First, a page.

Facebook attempts to fix the mobile web. Thats right, all of it!

One of the keynotes at the Mobile World Congress 2012 was by Facebook CTO Brett Taylor and addressed Facebook’s initiative to fix the Mobile web. They think the mobile web is important because the majority of their users are on mobile web and not as many would believe on Android or iPhone apps.

Facebook correctly identifies three problems faced by mobile web developers:

  • Technology fragmentation. HTML5 is marketed as unifying mobile web. In reality there are 100 different HTML5 versions.
  • Payment. Payment is a mess. There are some countries where organisations are in place that allow a single entry point for mobile payment (the UK has the pay-for-it standard for example) but in most places developers have to broker deals with all major telecom operators.
  • App discovery. It’s hard to drive users to your mobile website/webapp. App stores provide a much easier way for users to find your apps that the mobile web does.

Currently to deal with these problems mobile developers have to have a good fragmentation strategy, know how to drive traffic to their mobile site and maintain a good network in the mobile industry to make payments possible. Itude Mobile does all these things but its hard work and i welcome any initiative to make life easier. A future where we can make a mobile website with minimal fragmentation support effort, get users to the site and get paid when they use it sounds good. All glued together with facebook technology.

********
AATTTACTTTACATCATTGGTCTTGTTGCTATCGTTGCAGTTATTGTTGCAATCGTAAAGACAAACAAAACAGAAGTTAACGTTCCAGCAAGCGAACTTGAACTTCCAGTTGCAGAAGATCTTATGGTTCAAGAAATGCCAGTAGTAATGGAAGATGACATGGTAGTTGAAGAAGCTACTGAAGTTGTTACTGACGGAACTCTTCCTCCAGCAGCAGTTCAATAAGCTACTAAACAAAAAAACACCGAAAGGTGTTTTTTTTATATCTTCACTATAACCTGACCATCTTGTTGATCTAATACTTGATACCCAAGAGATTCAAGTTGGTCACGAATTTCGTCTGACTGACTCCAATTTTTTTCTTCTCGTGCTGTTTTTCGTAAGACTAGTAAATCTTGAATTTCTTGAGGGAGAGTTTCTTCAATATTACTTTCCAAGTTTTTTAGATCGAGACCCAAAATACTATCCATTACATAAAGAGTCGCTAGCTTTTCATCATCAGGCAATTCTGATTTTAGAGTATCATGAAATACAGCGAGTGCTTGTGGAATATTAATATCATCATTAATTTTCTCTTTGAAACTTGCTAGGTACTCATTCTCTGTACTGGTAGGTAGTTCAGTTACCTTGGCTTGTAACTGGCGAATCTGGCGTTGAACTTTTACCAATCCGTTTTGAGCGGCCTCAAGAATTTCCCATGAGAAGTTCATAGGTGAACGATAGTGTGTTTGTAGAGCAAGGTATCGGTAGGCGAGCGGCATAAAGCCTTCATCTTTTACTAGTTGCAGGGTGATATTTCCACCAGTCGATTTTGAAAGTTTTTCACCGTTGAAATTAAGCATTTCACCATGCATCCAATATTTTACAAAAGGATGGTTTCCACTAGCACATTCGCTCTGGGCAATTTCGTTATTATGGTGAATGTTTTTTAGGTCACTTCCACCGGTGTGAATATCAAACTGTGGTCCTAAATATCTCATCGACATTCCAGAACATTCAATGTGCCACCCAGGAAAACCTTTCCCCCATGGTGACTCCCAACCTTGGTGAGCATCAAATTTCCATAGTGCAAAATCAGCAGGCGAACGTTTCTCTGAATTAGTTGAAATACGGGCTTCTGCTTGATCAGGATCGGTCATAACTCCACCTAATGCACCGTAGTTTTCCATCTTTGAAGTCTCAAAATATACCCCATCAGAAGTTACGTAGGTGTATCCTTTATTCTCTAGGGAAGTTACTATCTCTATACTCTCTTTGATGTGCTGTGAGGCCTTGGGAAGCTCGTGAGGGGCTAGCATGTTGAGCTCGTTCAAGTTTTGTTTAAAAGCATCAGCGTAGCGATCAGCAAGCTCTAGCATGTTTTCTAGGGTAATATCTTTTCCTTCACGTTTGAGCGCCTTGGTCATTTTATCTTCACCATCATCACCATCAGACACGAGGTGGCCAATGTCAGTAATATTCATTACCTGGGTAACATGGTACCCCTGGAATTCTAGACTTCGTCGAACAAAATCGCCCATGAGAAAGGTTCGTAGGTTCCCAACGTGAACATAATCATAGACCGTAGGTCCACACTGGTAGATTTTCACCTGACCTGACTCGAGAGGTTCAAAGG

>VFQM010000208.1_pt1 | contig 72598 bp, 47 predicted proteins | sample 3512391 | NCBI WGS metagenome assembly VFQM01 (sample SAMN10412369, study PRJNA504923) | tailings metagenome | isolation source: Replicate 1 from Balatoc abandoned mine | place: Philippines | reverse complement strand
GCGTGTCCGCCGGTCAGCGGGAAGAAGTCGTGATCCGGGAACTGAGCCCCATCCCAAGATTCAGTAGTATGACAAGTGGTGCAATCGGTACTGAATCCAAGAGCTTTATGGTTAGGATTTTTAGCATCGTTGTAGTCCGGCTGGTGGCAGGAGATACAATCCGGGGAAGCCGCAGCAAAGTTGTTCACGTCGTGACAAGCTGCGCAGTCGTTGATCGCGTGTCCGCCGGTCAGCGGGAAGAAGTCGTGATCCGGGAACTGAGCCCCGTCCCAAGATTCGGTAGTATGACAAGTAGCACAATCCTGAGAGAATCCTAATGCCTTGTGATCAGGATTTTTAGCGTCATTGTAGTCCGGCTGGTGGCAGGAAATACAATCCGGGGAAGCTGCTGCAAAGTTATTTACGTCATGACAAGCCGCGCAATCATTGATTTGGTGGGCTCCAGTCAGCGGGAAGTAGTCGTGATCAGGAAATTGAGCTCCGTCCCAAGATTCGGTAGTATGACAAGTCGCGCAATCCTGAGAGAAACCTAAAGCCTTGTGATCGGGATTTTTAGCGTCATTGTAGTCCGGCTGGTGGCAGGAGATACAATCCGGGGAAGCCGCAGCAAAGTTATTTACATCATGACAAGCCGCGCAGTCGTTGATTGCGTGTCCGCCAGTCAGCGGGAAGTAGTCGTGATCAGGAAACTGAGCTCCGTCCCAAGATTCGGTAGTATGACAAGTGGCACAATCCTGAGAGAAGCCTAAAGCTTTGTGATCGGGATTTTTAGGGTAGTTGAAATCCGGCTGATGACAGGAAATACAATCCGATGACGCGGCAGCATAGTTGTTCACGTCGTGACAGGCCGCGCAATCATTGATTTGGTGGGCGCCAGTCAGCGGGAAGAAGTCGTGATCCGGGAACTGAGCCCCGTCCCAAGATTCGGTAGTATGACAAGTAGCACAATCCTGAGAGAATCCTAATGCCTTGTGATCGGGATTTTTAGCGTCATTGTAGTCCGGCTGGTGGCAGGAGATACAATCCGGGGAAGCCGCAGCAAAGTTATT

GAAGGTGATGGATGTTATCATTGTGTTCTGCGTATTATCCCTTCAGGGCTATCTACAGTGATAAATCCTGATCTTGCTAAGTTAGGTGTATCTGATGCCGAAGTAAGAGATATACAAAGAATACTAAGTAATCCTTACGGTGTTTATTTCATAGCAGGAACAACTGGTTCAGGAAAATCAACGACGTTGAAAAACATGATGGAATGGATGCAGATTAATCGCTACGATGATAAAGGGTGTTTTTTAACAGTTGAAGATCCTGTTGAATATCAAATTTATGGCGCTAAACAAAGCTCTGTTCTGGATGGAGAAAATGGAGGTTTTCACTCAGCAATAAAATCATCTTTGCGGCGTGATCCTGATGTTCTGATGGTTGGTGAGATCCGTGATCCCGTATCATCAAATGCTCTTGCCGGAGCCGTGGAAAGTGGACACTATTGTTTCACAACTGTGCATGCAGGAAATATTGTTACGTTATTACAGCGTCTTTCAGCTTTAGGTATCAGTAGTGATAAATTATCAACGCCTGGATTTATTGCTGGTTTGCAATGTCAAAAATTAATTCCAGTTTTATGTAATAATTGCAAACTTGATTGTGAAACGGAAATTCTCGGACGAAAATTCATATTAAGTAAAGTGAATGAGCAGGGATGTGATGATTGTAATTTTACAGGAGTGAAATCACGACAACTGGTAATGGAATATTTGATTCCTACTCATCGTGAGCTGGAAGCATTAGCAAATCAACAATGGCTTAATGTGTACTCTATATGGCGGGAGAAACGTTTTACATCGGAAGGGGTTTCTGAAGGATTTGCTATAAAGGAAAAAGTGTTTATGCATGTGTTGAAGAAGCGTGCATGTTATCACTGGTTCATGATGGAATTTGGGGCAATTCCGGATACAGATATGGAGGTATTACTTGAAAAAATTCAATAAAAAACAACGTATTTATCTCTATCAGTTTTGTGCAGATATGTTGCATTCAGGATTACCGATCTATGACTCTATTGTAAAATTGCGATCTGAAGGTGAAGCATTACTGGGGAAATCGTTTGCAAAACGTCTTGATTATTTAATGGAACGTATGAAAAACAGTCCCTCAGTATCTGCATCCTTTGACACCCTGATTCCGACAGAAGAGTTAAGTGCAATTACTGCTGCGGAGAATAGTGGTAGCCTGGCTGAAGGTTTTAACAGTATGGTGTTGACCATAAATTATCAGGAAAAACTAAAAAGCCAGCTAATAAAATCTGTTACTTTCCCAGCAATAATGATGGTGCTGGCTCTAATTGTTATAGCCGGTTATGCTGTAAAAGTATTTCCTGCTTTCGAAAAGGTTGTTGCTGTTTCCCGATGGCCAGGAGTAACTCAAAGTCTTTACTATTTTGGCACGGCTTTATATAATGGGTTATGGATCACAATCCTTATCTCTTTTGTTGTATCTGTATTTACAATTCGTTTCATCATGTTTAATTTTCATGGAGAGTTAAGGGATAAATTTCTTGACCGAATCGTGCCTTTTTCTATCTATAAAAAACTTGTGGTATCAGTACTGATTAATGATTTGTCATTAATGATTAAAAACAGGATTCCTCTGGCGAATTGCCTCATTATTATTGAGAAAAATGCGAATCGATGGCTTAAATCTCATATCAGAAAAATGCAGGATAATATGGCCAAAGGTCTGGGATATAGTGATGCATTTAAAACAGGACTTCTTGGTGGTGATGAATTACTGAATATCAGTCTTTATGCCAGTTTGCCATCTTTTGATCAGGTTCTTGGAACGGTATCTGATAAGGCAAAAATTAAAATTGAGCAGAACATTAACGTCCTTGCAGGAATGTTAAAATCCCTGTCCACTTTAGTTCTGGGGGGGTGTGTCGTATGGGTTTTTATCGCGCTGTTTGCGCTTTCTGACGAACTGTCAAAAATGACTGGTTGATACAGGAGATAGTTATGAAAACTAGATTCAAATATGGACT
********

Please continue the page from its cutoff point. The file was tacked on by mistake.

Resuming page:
Facebook is huge, so they will succeed won’t they?

Facebook is massive. As far as i know it is collecting the single largest group of users in its mobile platform that the world has ever seen. It has the clout and the resources to actually make this happen. It could potentially create a mobile ecosystem larger than Apple and Google combined. But there are some serious hurdles to clear. This is not the first initiative by a massive company to provide a unified mobile web ecosystem. The problems facebook identifies are old problems and they will not go away easily:

  • 2009: Remember Yahoo? In 2009 Yahoo launched an initiative to unify mobile web apps in what was known as widgets (an old name for HTML5). Then Blackberry and Nokia tried to do the same. Then they joined forces, they they diverged and Nokia tried the OVI store. The W3C was involved in there somewhere but probably just for show. None of these companies seem to have succeeded in unifying mobile web and payment technology three years on.
  • 2010: Vodafone 360 and JIL. In 2010 Vodafone and China Mobile launched Vodafone 360 / JIL to provide a unified mobile web ecosystem where developers could offer paid webapps to hundreds of millions of users. They talked the talk, but it seems to have died a silent death?
  • 2012: Facebook.

I hope Facebook succeeds, i really do. But i’m not holding my breath. There are forces that may defeat even Facebook. For the last decade each device manufacturer has tried to gain market advantage by having a cooler browser than competitors.  Apart from Apple, all handset manufacturers have benefited from product diversification. Will that change?  Operators have a history of frustrating unified billing solutions. That was one of the nails in the coffin of Nokia’s OVI store. App discovery is something which Facebook can do better than most predecessors. Where the mobile web’s walled gardens were hard to enter for many developers, Facebook is fairly transparent, highly targetted and can provide viral discovery through social mechanisms. In any case this is one to watch and learn from.

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